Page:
Tim Ferriss did this brilliantly.
He wasn’t quite in the career category…
Or in the work-life category.
So he created a whole new category: Lifestyle Design .
Not only was this a more accurate description, But it also made him a  creator
Instead of an imitator.
But back to the main point of  standing for something real .
There are  tons of blogs  out there,  with  tons of voices .
So do your research  to explore the other blogs in your space.
And then focus your topic  so that you’re the: best (or the only)  blog in your area .
At this point, you should be able to distill your blog topic into a single short sentence.
An elevator pitch, if you will.
As for Omiru,  I needed to narrow down the fashion topic.
At the time, I was a recent college grad,  and I didn’t have a whole lot of cash. $
And regardless,  I didn’t want to spend my  entire paycheck on fashion.
My other fashion challenge?
I’m short! (I  really  wanted to be 5’9”)
And to add insult to injury, I have no waist.
But my financial situation and my figure flattery issues  gave me my blog topic.
Real Style for Real People Great fashion for everybody, regardless of financial situation,  or personal architecture.
Once you have your topic,  it’s time to start writing great content.
How do you do this?
No. 3 Be Newsworthy
I currently work at in ecommerce,  but my background is in media.
Traditional media has its challenges ahead,
But it knows something really important.
They know  what will get your attention   and what won’t make you turn your head.
In other words,  what’s  newsworthy  and what’s not.
What makes something newsworthy?
#1: Timing
People don’t want old news. They want new news! (probably why its called “news”)
They want the latest update in a story,  a meme that’s particularly on-trend.
Rogan Gregory for Target (May 18)
#2: Significance
How many people does the story affect?
Tons of people?
Or just a few?
(there’s no shortage of guys who need to dress to go out) Fashion for short ppl SS
#3: Proximity
The closer people are to a story,  the more interesting it is.
San Francisco Fashion >> Boston Fashion
But it’s not all about geography.
It’s about how much  you can relate to the story.
For me, petite fashion  is more interesting than regular fashion.
#4: Prominence
When possible, and where appropriate,  write about well known personalities.
It’s more interesting for readers to  hear about the fashion from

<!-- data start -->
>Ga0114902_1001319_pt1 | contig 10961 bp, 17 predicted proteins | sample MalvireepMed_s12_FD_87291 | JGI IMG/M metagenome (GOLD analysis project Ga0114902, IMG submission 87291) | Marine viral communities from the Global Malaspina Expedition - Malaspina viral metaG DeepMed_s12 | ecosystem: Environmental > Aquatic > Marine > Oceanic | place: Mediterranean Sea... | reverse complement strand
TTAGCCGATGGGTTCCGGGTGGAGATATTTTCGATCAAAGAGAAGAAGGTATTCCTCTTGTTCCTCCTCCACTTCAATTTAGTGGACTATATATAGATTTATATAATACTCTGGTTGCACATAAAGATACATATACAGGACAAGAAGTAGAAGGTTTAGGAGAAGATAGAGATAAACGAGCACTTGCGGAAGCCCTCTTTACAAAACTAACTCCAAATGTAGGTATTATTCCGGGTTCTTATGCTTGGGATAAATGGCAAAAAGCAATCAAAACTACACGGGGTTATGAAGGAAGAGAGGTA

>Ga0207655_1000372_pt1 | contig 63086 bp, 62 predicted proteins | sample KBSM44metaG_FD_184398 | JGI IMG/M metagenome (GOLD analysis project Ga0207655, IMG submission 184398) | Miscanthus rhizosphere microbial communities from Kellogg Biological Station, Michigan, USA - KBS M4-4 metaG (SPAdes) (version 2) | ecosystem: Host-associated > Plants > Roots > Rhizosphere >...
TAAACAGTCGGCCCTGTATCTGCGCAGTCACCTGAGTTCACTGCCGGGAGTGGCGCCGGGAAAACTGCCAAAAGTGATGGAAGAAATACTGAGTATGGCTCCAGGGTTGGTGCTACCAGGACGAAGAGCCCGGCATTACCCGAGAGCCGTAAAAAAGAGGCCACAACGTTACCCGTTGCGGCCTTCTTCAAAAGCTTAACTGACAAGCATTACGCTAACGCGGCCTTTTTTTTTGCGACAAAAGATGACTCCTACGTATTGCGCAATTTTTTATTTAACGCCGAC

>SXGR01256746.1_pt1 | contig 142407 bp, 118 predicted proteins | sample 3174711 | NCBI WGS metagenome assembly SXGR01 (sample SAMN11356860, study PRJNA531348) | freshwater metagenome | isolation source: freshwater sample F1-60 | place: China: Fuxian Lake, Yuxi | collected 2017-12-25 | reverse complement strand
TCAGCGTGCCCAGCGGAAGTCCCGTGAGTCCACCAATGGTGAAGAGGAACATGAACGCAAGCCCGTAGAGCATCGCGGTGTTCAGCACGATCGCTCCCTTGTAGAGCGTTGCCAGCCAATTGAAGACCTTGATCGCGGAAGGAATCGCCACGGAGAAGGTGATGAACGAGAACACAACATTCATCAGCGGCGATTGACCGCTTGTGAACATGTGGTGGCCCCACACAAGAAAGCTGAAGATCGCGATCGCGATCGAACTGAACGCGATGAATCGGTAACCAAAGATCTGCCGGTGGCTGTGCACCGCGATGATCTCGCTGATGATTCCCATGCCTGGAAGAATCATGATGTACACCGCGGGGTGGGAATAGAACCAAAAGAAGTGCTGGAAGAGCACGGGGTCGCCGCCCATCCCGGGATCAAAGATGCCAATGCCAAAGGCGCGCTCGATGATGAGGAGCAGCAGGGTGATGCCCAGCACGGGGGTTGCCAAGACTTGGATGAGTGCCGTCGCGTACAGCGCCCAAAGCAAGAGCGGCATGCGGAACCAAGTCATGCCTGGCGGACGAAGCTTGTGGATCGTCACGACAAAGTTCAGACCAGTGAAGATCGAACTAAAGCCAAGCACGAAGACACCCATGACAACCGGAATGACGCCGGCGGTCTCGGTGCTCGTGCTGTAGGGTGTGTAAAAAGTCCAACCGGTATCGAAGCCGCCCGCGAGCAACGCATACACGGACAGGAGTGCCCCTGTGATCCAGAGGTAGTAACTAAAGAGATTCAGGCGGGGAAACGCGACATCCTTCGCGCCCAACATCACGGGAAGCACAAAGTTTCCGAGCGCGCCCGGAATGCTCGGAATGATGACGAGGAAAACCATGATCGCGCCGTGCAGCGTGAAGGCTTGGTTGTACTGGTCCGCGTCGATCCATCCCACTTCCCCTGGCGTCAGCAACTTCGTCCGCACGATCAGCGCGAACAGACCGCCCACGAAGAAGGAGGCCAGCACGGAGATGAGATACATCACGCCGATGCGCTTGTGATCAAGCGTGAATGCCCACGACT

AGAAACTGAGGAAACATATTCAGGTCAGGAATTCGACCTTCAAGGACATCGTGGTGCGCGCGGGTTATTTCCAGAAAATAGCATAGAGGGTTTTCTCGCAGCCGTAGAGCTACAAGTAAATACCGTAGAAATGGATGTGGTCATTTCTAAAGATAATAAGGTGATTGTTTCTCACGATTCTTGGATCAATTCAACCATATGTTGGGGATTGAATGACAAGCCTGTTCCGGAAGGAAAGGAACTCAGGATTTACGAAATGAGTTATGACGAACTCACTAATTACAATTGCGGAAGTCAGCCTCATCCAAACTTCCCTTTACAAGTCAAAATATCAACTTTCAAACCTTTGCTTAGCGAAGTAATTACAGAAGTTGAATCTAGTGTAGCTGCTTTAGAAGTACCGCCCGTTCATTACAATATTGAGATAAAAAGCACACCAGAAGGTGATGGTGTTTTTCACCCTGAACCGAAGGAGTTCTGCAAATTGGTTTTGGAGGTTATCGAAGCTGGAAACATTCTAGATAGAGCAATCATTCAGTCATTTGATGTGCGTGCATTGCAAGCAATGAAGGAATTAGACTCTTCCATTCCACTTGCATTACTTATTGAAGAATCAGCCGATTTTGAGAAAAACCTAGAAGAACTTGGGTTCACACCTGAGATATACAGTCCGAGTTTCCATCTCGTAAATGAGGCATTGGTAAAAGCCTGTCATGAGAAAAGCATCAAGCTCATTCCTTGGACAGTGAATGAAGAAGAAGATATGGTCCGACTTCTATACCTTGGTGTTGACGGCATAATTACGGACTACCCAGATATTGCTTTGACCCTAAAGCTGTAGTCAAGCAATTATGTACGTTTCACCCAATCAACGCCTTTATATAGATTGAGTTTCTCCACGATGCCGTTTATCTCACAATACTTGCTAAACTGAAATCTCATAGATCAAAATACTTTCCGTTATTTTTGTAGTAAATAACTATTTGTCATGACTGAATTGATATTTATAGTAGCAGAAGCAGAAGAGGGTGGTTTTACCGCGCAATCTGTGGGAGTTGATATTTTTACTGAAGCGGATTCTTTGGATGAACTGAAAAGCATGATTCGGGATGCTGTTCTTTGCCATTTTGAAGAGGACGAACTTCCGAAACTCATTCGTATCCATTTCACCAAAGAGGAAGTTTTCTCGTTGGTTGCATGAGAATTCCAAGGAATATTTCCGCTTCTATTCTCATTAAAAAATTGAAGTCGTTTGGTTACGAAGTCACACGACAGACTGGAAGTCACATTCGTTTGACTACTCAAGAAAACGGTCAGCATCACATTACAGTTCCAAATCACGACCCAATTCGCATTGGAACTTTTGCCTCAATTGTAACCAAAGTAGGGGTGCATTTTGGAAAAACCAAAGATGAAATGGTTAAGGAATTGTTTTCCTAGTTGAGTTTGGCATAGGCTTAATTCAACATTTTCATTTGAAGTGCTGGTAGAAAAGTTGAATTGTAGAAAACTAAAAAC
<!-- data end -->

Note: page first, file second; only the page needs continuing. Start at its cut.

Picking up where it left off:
Than it is to hear about  what I wore to work yesterday.
#5: Human Interest
Here, the key is to appeal to  emotion .
Think of things that are  off the beaten path,  personal stories ,  and profiles.
Omiru Example: We published photos of a reader’s casual wedding (v. trendy now).
Timing,  Significance,  Proximity,  Prominence,  and Human Interest  are the standard criteria for newsworthiness.
But since you guys are so awesome,  you get an extra one.
(#6:) News You Can Use
This is where most of Omiru’s stories fall.
We share How to Mix and Match Patterns, +
What to Wear to an Engagement Pool Party,
Everyday Casual Chic for Men
But there are tons of other  newsworthy media sources out there,  both mainstream media and blogs.
Newsworthiness  is part of the  price of entrance   to building a personal brand via blogging.
It’s necessary, but not sufficient.
You need to be more than newsworthy.  You need to…
No. 4 Be Awesome!
But how do you be Awesome?
After all, we can’t all be Barney. Photo Credit: CBS
Ask yourself: What Would Aretha Do? (WWAD)
Give your audience  R-E-S-P-E-C-T!
Respect their intelligence by  discussing what’s important to them.
Respect their time by being concise.
Respect their views by  engaging them in dialogue.
Respect them by going  above and beyond  the call of duty.
A few simple ways we try  to be  Awesome  at Omiru:
Giveaways
Only Relevant Ads
Readers Help Drive the Editorial Calendar
In order to find the awesome things that work, you’ll also find a lot of things that don’t work…
What to do?
No. 5 Create a Stoplist
It’s no secret that we live in a time starved society.
We all have stuff to do.
Jobs to go to.
Friends and Family to see.
No matter how passionate you are,  you only have a limited amount of time.
So what do you do?
Prioritize the stuff you’re doing,  and create a  stoplist .